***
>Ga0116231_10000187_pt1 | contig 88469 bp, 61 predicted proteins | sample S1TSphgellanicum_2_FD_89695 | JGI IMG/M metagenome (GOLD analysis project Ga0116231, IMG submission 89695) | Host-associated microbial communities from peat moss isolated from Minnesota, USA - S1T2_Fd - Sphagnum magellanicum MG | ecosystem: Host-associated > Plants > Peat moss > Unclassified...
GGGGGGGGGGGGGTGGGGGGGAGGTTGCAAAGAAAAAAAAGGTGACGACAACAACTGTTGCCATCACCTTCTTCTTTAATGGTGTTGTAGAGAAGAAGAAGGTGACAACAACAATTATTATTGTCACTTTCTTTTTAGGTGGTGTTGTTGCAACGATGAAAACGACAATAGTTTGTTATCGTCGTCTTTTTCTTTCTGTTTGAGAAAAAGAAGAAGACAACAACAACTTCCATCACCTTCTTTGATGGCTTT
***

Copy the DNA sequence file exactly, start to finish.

>Ga0116231_10000187_pt1 | contig 88469 bp, 61 predicted proteins | sample S1TSphgellanicum_2_FD_89695 | JGI IMG/M metagenome (GOLD analysis project Ga0116231, IMG submission 89695) | Host-associated microbial communities from peat moss isolated from Minnesota, USA - S1T2_Fd - Sphagnum magellanicum MG | ecosystem: Host-associated > Plants > Peat moss > Unclassified...
GGGGGGGGGGGGGTGGGGGGGAGGTTGCAAAGAAAAAAAAGGTGACGACAACAACTGTTGCCATCACCTTCTTCTTTAATGGTGTTGTAGAGAAGAAGAAGGTGACAACAACAATTATTATTGTCACTTTCTTTTTAGGTGGTGTTGTTGCAACGATGAAAACGACAATAGTTTGTTATCGTCGTCTTTTTCTTTCTGTTTGAGAAAAAGAAGAAGACAACAACAACTTCCATCACCTTCTTTGATGGCTTT